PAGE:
IASTM (Instrument Assisted Soft Tissue Mobilization) uses a hard-edged instrument made of metal, plastic or ceramic to add shearing stress to soft tissue in order to enhance the body’s healing response. Analgesia, neuromuscular facilitation and/or inhibition, and more rapid tissue healing are all common outcomes of treatment.
A form of IASTM known as gua sha (gua = “to scrape or scratch,” sha = loosely translated as “disease”) has its origins in Chinese folk medicine, with no known starting point. Gua Sha treatments consist of using traditional tools such as portions of water buffalo horns or shaped pieces of jade, or non-traditional tools such as jar lids and oriental soup spoons to create friction over the skin.
The primary goal is to produce a warming reaction to bring “sha” to the surface so it leaves the body. These techniques appeared in the West on a large scale in the mid-to-late 1970s, with Vietnamese refugees practicing cao gio (coin rubbing), which prompted school officials to suspect child abuse due to these children showing up with bruising from treatment at home. Gua sha is practiced on a moderate scale by massage therapists and practitioners of Eastern medicine.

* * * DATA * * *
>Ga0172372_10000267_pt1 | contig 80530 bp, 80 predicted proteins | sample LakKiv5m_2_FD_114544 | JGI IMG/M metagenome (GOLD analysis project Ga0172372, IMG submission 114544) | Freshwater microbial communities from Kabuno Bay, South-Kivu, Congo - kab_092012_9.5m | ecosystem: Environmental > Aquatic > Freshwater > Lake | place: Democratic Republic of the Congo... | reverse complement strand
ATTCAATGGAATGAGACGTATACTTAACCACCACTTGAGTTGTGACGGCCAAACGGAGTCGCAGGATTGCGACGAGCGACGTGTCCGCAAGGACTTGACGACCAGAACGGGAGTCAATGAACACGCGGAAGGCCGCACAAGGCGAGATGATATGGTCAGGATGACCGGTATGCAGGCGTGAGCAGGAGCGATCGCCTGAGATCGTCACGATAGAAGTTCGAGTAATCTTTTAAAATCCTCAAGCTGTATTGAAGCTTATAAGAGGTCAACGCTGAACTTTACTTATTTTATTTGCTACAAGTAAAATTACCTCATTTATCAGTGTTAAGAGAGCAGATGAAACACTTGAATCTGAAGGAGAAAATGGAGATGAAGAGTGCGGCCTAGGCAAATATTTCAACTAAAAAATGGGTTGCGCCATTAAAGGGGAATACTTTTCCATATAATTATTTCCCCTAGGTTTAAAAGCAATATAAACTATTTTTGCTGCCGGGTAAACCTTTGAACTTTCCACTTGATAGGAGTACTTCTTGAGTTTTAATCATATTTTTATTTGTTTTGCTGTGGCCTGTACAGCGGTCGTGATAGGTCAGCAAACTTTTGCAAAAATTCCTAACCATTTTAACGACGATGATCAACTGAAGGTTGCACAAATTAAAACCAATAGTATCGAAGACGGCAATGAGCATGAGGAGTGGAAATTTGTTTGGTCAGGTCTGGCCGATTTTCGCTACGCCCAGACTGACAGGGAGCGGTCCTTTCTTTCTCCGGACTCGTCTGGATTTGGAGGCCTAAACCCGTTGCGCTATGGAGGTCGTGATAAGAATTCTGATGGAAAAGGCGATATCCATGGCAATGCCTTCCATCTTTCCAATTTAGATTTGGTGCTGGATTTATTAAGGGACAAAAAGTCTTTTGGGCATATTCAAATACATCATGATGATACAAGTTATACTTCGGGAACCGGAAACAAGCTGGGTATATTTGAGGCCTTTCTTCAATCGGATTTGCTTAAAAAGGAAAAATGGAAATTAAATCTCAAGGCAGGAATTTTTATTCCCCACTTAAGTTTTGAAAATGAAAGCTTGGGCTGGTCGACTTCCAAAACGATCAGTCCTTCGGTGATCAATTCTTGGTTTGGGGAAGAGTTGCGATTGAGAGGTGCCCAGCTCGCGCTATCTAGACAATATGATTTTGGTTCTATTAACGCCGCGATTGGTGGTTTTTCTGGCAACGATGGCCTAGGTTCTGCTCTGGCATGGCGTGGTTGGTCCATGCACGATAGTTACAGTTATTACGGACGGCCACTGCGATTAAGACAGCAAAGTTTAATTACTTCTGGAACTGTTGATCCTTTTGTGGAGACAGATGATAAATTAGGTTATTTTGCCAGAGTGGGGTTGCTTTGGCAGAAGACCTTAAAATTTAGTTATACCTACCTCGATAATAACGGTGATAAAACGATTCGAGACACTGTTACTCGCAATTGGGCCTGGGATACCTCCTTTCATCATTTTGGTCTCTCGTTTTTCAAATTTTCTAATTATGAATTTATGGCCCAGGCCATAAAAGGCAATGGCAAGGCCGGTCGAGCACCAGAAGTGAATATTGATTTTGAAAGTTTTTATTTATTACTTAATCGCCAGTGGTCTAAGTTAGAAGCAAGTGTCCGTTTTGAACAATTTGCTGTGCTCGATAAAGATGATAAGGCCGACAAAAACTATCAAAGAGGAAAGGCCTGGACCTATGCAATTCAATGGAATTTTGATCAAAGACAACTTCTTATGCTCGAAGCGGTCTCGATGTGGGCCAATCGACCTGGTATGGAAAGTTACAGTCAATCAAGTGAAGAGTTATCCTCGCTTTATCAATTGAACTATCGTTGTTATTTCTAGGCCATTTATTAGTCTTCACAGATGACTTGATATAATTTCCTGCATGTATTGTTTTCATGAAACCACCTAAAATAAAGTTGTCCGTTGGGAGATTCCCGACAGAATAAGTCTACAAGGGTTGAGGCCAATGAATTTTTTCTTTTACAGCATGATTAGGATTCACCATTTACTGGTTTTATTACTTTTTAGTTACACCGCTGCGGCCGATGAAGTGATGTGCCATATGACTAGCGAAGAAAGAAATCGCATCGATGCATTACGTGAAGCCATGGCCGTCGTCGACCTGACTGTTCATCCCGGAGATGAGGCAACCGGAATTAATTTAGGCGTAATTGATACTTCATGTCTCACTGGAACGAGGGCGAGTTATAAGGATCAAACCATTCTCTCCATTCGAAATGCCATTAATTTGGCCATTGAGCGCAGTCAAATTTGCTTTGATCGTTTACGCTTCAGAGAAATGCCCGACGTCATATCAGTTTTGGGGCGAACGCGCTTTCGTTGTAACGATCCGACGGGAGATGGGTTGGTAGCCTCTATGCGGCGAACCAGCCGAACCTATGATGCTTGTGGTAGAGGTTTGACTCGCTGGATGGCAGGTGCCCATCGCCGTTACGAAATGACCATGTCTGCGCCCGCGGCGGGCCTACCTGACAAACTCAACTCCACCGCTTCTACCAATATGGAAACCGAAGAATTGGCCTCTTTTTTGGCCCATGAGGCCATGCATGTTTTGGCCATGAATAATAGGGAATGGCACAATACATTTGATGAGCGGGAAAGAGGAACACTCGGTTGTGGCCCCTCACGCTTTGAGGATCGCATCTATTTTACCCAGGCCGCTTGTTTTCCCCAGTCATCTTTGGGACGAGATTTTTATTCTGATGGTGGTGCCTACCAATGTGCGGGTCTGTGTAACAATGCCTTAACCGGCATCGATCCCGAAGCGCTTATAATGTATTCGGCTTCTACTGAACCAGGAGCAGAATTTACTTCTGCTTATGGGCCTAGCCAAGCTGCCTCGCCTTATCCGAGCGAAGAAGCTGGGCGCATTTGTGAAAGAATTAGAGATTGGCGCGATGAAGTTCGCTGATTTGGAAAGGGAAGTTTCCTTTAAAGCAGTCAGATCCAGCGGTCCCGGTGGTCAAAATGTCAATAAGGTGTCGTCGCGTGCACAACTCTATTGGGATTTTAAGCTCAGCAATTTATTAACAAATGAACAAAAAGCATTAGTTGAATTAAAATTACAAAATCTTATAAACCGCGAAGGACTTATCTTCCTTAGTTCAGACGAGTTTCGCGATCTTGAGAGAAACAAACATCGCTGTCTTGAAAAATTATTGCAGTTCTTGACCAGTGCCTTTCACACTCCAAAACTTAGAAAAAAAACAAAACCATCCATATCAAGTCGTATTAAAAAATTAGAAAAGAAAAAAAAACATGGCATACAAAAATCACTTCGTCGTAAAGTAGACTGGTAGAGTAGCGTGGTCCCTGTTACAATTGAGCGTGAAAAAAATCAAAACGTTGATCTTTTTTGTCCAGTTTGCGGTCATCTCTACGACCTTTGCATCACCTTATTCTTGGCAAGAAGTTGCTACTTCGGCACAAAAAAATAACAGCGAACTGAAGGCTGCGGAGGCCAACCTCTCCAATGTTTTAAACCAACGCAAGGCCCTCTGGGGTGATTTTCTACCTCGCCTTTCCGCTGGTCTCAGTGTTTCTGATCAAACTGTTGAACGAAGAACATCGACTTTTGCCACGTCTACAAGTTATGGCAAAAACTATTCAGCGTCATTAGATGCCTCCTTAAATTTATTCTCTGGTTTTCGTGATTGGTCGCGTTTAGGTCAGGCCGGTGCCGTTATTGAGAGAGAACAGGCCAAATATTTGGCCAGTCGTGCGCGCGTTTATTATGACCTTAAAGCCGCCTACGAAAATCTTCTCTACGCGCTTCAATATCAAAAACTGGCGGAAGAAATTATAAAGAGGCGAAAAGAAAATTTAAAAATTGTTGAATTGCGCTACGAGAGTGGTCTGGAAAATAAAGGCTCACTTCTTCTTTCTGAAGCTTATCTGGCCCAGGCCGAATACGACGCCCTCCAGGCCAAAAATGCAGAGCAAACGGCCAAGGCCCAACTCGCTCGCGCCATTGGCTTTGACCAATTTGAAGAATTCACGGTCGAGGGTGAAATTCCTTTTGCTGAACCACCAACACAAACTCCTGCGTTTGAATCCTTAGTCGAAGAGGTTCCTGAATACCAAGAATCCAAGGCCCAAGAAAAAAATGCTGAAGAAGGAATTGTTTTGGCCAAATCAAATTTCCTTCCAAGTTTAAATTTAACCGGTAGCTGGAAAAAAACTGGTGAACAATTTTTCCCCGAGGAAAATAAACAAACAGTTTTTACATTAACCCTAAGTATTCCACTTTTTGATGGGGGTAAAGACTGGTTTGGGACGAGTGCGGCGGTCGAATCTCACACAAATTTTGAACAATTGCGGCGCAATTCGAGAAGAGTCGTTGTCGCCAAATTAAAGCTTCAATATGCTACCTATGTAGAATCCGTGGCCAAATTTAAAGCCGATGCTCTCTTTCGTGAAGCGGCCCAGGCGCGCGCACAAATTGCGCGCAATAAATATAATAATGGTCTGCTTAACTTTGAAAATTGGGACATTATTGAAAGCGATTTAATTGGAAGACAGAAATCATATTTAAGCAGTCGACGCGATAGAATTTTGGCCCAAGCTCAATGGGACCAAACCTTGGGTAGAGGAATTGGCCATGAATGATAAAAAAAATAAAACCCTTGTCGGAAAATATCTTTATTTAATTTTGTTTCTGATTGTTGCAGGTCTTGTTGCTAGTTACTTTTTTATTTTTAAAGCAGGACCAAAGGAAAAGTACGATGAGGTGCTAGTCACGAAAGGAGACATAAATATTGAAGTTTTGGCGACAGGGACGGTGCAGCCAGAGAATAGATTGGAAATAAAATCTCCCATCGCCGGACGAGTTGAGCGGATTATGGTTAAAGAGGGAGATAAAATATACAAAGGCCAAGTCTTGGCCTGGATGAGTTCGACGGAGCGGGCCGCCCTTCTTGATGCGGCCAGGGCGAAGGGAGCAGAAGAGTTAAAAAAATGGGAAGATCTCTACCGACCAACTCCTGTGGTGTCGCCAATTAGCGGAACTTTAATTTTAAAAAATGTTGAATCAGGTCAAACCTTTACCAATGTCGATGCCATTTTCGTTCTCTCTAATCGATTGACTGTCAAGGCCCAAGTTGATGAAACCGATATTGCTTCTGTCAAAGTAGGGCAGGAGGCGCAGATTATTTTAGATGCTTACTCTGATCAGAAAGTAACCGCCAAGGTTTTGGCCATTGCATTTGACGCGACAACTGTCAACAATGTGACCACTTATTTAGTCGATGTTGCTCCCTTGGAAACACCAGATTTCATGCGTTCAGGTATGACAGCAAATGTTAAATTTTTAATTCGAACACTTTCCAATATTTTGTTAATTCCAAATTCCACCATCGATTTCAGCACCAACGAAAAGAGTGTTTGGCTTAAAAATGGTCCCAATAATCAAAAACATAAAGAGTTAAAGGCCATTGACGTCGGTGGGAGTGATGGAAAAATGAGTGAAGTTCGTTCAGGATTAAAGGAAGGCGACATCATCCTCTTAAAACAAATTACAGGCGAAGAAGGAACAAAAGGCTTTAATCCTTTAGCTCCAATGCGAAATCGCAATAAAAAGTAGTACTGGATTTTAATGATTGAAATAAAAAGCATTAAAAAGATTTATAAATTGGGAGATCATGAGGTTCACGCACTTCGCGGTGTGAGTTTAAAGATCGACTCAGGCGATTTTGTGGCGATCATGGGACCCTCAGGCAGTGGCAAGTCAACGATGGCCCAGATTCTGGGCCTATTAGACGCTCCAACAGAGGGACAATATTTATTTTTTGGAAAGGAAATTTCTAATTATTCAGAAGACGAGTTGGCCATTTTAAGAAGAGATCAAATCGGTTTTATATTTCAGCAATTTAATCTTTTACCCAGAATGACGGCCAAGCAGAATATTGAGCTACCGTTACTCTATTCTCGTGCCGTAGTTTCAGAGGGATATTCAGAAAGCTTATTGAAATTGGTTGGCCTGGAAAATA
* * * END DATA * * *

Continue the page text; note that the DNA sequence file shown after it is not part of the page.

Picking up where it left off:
The most widely known modern IASTM instruments and techniques developed independent of gua sha can be traced to Dave Graston. Graston was a machinist and assembly line worker in the auto industry who developed chronic knee problems as a result of a poor surgical outcome from a waterskiing accident.
Graston discovered that by using the edge of a No. 2 pencil to perform friction massage to his stiff knee, his workouts at the gym were more comfortable, and he was gaining motion and function. He machine-shaped metal tools to enhance his results, and modern-day IASTM was born.
IASTM research has shown that it is effective for the breakdown of scar tissue and fascial restrictions, as well as restoring range of motion. Request it during your next session and see for yourself!